Ethereum Layer 2 Battle: Optimistic or Unknowing?
Ethereum, the second most valuable cryptocurrency blockchain after bitcoin, has been hailed for its programmable smart contracts and greater flexibility. But it faces challenges to grow: transaction speeds are slow and costs high.
Layer 2 networks that are built on Ethereum are designed to meet these challenges. Ethereum co-founder Vitalik Buterin said Ethereum’s future will depend on Layer 2 networks for scaling, even after Ethereum transitions to a faster, more eco-friendly system. environment known as proof of stake.
This intense competition to “win Ethereum” comes down to this question: will developers and users flock to the most advanced technology, or will they just go with what works when they need it? Convenience often wins out unless the technology is so much better or some other incentive drives them to try something new.
Scaling Ethereum remains its biggest problem. The company that can solve this problem will be in the driving seat to power a range of services on Ethereum, including decentralized finance, NFTs, gaming and more. Since Ethereum is the largest smart contract protocol and popular with developers, whoever becomes the dominant layer 2 on Ethereum could end up handling a significant portion of crypto transactions. The debate over which option will prevail is as fierce as any in crypto.
Layer 2 networks are still relatively small compared to other Layer 1 blockchains – the main ledger and protocol associated with a specific token, such as bitcoin or litecoin. “That will change over time” as more users move to Layer 2 applications, said Haseeb Qureshi, managing partner at Dragonfly Capital.
A key Layer 2 strategy is to roll up or bundle transactions off the main chain for faster processing. The two main approaches are optimistic cumulations and zero-knowledge cumulations, or ZK. Both approaches reduce congestion on the Ethereum blockchain, speed up transactions, and reduce costs.
The optimistic cumulations are online. Arbitrum is the largest player with $2.9 billion in total value locked or deposited on the network. Crypto entities using Arbitrum include decentralized exchanges SushiSwap and Uniswap and the NFT Treasure project.
Optimistic rollups validate and execute transactions and send them to Ethereum, and only perform computer fraud proof if a transaction is disputed – hence the “optimistic” moniker. These transactions can be disputed after being sent back to the Ethereum chain for up to seven days.
ZK rollups, on the other hand, always run an advanced cryptographic proof called “zero knowledge” and then send it back to Ethereum. ZK is designed to be infallible since the transactions are all verified and therefore cannot be disputed. New technology is still emerging in nature.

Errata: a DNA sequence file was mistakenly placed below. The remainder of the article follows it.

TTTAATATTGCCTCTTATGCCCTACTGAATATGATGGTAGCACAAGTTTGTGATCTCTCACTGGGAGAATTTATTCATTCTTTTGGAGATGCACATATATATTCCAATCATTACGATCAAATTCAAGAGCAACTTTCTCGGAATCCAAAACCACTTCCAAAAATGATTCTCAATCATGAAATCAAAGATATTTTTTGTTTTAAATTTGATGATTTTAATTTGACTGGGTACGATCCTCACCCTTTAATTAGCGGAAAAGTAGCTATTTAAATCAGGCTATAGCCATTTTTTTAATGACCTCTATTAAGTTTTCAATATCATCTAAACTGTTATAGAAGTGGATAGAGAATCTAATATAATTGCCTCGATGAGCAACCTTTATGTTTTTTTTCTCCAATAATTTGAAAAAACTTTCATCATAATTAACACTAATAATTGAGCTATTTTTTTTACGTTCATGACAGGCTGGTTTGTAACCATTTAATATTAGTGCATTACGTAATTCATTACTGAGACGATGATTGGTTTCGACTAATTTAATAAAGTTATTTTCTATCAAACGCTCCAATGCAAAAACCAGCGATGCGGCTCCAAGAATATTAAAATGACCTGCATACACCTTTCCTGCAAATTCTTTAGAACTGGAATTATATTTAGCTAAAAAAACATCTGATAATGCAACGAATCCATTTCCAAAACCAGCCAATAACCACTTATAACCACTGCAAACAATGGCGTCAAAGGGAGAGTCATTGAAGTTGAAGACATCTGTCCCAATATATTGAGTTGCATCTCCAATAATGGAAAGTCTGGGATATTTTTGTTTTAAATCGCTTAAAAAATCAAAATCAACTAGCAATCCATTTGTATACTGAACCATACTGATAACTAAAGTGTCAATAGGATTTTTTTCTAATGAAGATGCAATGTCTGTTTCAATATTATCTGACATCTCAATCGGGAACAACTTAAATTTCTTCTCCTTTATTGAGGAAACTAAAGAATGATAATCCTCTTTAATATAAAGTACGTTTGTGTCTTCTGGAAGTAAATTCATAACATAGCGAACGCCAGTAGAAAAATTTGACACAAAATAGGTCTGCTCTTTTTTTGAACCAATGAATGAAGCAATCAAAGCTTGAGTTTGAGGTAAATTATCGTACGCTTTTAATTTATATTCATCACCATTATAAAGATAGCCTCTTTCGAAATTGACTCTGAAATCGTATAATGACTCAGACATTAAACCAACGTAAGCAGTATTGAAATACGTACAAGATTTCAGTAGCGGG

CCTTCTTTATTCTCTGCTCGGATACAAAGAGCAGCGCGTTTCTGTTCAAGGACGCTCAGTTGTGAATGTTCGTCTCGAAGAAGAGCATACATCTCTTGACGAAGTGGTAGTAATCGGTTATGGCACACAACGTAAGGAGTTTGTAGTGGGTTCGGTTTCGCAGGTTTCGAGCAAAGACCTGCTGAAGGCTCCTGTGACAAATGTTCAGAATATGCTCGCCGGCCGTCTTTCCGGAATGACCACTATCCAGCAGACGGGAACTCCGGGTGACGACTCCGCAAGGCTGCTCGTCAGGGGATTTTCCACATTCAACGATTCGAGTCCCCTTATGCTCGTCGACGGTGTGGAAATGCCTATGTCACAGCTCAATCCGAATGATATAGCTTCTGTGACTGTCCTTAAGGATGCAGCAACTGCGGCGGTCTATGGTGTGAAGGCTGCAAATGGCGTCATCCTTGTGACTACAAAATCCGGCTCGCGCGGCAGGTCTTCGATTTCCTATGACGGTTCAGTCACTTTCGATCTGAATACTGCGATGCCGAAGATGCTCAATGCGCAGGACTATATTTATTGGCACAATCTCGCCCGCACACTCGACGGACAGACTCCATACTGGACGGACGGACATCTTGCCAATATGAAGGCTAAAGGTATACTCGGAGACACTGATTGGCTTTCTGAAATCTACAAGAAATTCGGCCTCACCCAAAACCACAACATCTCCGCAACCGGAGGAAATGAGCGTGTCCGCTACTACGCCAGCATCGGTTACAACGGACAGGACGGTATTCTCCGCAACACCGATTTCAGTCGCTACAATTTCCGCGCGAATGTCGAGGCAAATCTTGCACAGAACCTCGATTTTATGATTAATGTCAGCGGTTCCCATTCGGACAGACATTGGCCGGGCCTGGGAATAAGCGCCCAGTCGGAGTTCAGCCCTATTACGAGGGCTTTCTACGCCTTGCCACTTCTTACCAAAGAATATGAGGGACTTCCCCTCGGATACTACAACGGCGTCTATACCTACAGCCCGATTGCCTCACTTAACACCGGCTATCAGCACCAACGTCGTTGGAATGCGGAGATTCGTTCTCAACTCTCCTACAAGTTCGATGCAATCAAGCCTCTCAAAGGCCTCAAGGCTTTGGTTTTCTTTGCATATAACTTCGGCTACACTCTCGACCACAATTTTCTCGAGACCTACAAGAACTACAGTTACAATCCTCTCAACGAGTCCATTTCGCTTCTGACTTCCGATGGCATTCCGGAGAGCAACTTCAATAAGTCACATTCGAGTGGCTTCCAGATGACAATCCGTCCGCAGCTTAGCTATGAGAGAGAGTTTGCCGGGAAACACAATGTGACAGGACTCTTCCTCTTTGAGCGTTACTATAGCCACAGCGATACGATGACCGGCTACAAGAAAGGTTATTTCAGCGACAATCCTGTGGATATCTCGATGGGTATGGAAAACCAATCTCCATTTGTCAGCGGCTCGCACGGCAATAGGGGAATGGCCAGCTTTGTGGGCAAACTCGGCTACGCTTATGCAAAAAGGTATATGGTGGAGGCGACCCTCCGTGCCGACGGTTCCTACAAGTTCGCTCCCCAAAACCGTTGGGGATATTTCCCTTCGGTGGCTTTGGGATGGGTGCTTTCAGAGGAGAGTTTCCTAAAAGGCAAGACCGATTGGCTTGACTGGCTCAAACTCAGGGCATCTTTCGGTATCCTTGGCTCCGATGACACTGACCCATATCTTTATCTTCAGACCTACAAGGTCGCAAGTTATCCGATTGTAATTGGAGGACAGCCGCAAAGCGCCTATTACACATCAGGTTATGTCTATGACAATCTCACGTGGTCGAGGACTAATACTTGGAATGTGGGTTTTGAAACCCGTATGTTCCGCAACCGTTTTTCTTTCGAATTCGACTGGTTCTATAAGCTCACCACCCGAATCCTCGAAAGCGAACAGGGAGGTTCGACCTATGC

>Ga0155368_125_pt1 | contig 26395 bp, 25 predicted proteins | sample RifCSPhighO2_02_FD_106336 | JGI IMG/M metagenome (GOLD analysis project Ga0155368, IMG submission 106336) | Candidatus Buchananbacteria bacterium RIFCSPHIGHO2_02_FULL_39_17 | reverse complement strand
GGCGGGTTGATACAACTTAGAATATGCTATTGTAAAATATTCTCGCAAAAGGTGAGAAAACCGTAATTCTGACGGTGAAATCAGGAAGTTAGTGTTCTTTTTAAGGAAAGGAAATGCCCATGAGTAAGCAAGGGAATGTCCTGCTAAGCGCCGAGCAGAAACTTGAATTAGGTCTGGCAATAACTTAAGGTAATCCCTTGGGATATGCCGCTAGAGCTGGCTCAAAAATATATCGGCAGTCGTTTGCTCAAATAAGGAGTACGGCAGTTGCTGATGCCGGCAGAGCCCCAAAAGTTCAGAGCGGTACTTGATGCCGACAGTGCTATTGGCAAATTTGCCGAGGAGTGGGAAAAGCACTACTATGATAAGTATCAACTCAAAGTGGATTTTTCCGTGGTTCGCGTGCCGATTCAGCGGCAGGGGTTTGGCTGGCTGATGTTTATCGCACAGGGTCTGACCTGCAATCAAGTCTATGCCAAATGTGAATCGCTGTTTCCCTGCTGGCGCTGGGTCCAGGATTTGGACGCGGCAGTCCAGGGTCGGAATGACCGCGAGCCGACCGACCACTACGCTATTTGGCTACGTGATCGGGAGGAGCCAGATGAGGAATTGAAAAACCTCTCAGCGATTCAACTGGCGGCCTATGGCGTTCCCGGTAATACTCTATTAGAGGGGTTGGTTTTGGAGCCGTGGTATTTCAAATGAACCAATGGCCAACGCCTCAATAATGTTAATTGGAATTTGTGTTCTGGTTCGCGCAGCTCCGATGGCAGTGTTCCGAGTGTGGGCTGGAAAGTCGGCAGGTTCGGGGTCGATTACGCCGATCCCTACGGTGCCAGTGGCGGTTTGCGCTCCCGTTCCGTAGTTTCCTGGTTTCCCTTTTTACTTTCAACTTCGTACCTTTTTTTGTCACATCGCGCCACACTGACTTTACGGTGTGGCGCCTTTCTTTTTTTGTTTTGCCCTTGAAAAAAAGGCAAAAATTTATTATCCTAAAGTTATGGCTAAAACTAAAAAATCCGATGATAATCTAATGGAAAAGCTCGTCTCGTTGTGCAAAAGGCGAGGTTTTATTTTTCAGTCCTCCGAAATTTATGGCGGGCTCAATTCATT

But the technology is much better and sure to improve, say supporters. “It’s really hard to do” zero-knowledge proofs, said Qureshi, whose company has invested in Matter Labs, a ZK rollup startup. “It’s only been in the last year and a half that they’ve found ways that were thought to be theoretically impossible.”
Optimistic proponents like Steven Goldfeder, CEO of Offchain Labs, which created Arbitrum, claim that ZK rollups are “orders of magnitude” more expensive than Optimists, due to the computationally intensive required. Some ZK systems that have been launched do not include the costs of proving they work off-chain for customers, which obscures their true costs, he said.
“We believe that optimistic systems are more practical and much cheaper to operate than ZK systems,” said Ed Felten, co-founder of Offchain Labs.
ZK supporters say optimistic rollups take too long to fully complete, as they can be challenged for up to seven days after running. This means that someone looking to get their ETH tokens out of a Layer 2 such as Arbitrum to the Ethereum network would have to wait seven days. That’s not viable in crypto, where people want quick access to capital, Qureshi said. A week is “worse than a wire transfer”, he said.
There are, however, several services that will pay users instantly, minus a small fee, and take the risk of being challenged. And this type of challenge is rare and hasn’t happened yet, due to the financial penalties for posting an erroneous rollup or unsuccessfully challenging a correct rollup, Felten said.
Even though there is a delay in withdrawing funds to Ethereum, these optimistic transactions have already been fully verified on layer 2. The reason for the delay is that Ethereum does not see the transactions and has not validated these yet. transactions.
Companies like Andreessen Horowitz are betting on ZK rollups as the future, and NFT-focused Immutable X uses StarkWare’s ZK rollup technology. But the best technology does not necessarily win.
Even Arbitrum’s Goldfeder admits that ZK rollups are technologically impressive and won’t rule out supporting ZK rollups in the future.
But he says it’s unfair to compare optimistic rollups in their current state to ZK rollups in the future, because optimistic technology will also improve in the future.
This isn’t the first time Ethereum has pushed for an off-chain scaling solution: Plasma was a previous effort that didn’t work out. But Buterin and others think a new system based on rollups will work, even if it takes years to become widespread.
The two technologies will co-exist for some time, said Jake Brukhman, founder and CEO of CoinFund, which has made Layer 2 investments. Longer term, ZK rollups have a technological advantage, he said. Meanwhile, he said, other Layer 1 blockchains could potentially pose an even greater threat in terms of speed, scalability and security.
That’s part of what’s at stake as layer 2 networks grow: if Ethereum can’t scale to handle the demand for transactions, it could drive developers to other blockchains. And the software industry has proven that developers are key to winning.